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Sisters of the Past

Sister Charles - Teresa Vickers

Profiled in November 2005

1881 - 15 December 1958

 Born in Hastings in 1881, Teresa Vickers was the eldest daughter of Mr and Mrs W Vickers. She entered the Sisters of Saint Joseph at Wanganui in 1899, and was professed on 4 February 1901 .

At Hawera, when she died on 15 December 1958 , a long life of devotion to her church and the wider community ended. Throughout New Zealand Sister Charles was fondly remembered, particularly in Hawera, Hastings, Wanganui and Feilding, where she spent her religious life as a teacher of outstanding ability. She was particularly well-known in the Hawera district where she spent 29 years.

Her Christian charity expressed itself in all spheres of work and her influence was very much wider than the confines of her own classrooms and congregation. Much of her spare time was spent in visiting the poor and sick of the parish, and her services were lovingly given wherever comfort or assistance were needed. She was a great advocate for those who were poor. With her indomitable spirit she would approach those who were well off, and expect them to share their various resources.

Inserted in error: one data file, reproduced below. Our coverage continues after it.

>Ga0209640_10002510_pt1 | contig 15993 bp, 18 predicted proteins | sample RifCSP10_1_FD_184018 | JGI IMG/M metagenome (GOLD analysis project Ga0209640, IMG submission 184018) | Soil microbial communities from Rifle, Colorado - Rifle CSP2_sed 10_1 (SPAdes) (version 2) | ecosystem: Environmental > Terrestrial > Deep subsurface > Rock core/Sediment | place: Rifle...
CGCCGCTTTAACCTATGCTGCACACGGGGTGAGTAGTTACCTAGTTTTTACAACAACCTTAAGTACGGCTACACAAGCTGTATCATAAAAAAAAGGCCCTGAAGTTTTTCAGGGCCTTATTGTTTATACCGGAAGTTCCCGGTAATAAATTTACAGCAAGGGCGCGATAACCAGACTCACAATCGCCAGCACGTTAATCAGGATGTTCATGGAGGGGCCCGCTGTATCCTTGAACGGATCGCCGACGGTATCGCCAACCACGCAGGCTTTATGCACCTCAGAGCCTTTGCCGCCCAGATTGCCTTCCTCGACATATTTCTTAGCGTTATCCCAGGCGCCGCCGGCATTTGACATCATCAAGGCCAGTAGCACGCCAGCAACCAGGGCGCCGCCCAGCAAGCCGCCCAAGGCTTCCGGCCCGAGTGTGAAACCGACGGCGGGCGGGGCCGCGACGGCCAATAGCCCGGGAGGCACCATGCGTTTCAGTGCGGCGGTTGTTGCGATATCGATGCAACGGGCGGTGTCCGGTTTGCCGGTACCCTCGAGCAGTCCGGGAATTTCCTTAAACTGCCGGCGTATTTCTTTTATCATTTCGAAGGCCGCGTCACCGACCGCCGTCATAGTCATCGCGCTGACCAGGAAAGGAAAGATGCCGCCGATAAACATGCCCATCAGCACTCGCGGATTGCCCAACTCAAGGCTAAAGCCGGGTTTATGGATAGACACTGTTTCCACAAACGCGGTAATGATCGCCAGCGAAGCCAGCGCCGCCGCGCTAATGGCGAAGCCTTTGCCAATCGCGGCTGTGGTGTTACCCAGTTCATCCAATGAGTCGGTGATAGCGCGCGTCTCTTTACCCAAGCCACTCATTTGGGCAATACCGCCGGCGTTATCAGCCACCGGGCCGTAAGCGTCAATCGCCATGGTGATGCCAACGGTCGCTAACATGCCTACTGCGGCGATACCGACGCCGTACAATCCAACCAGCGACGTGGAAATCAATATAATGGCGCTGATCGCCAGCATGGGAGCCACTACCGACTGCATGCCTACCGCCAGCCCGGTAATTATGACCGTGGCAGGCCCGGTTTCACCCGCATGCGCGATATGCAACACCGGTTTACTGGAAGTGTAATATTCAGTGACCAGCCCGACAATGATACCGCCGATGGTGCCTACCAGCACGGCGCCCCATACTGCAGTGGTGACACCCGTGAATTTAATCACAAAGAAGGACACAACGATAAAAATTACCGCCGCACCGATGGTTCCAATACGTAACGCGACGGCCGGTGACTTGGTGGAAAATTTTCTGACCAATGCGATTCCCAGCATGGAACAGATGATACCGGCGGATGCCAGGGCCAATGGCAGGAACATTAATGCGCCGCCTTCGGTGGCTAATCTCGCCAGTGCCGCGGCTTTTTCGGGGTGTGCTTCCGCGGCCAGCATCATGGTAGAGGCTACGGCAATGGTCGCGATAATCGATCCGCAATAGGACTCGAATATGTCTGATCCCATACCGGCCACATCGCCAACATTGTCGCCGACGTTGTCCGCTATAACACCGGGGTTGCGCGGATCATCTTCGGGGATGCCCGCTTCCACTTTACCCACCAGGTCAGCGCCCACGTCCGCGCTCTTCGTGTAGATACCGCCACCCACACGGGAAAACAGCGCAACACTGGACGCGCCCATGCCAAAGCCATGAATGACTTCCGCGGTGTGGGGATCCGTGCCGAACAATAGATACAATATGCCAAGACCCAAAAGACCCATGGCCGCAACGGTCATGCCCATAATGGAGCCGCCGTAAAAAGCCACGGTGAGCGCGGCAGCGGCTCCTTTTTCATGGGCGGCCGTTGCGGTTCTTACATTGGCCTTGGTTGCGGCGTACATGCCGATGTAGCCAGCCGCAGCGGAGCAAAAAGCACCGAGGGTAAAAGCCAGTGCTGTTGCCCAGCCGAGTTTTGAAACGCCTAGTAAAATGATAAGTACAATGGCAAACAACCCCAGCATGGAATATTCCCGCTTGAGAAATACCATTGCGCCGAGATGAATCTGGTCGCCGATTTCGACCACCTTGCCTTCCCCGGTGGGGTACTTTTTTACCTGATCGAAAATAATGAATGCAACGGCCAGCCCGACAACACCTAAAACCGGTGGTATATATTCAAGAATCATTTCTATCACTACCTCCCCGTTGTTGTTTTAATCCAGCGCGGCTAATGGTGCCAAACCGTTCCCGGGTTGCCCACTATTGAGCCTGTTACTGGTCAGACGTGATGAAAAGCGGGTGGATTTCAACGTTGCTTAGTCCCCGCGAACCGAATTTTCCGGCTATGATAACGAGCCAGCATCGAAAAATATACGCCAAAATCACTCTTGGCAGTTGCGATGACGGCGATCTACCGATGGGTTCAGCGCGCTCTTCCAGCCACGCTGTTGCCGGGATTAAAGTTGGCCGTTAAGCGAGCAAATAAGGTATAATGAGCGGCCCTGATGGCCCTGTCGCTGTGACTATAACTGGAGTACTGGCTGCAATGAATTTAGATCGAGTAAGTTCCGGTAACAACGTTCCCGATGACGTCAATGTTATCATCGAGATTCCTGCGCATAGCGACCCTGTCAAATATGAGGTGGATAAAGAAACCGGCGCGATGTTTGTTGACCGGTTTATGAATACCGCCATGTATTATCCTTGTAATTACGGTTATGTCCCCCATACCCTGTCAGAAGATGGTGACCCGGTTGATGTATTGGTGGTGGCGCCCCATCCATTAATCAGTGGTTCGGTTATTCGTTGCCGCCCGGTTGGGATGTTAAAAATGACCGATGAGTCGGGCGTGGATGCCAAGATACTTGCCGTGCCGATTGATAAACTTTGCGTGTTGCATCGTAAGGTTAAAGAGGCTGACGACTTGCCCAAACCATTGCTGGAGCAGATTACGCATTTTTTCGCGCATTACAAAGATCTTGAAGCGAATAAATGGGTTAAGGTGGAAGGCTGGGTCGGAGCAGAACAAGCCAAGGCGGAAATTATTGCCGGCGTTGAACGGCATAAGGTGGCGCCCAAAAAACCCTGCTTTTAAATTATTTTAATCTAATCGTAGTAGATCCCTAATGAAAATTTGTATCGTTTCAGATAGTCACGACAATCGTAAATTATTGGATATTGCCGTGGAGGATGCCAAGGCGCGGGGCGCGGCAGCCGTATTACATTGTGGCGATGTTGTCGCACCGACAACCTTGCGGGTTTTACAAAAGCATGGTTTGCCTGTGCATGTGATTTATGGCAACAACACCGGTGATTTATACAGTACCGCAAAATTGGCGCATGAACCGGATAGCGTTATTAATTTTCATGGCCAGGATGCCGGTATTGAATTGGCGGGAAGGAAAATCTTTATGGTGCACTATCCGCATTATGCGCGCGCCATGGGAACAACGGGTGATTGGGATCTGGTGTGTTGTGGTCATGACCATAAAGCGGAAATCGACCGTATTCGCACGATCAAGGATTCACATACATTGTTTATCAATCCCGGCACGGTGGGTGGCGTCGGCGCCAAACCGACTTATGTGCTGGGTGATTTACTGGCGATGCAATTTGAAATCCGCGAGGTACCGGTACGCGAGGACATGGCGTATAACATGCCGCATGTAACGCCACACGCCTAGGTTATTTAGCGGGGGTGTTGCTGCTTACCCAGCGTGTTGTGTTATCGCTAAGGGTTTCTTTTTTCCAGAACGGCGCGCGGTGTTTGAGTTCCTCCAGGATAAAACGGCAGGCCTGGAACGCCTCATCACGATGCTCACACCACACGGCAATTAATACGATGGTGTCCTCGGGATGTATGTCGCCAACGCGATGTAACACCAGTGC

Possessed of a contralto voice of magnificent quality and range, she would undoubtedly have had an outstanding musical career had she not chosen religious life. As a teacher of singing she earned the gratitude of very many singers whose musical gifts she was able to develop. Possessed of indefatigable energy, she was still in charge of the classroom of Forms 1 and 11 at the Hawera Convent School until a few weeks before her death. Some idea of her talent as a teacher is shown in the fact that her students won boarding school scholarships for several years in competition with those from all other schools taught by the Sisters of St Joseph of Nazareth. One year her candidates secured both first and second places.

A group of Polish boys who were brought to New Zealand after the war arrived to live in Hawera. They attended Hawera Convent School and Sister Charles was very supportive of them, both in their day to-day living needs and their education.

Family members have happy memories of Sister Charles visiting. She would always reach down into the depths of her petticoat, and she'd bring out goodies especially for the children; bottles of ginger ale, sweets, some of Sister Benedict's beautiful baking.
A number of her nieces and nephews also embraced religious life.

Sister Charles was so well known in Hawera, that on the day of her funeral all the shops in the main street closed as the funeral cortege passed through the town. It was a mark of respect, as shopkeepers and shoppers alike stood along the street in silence to honour and farewell a great woman. Her Requiem Mass was celebrated in St Joseph 's Church, and she was buried in the Hawera Cemetery.

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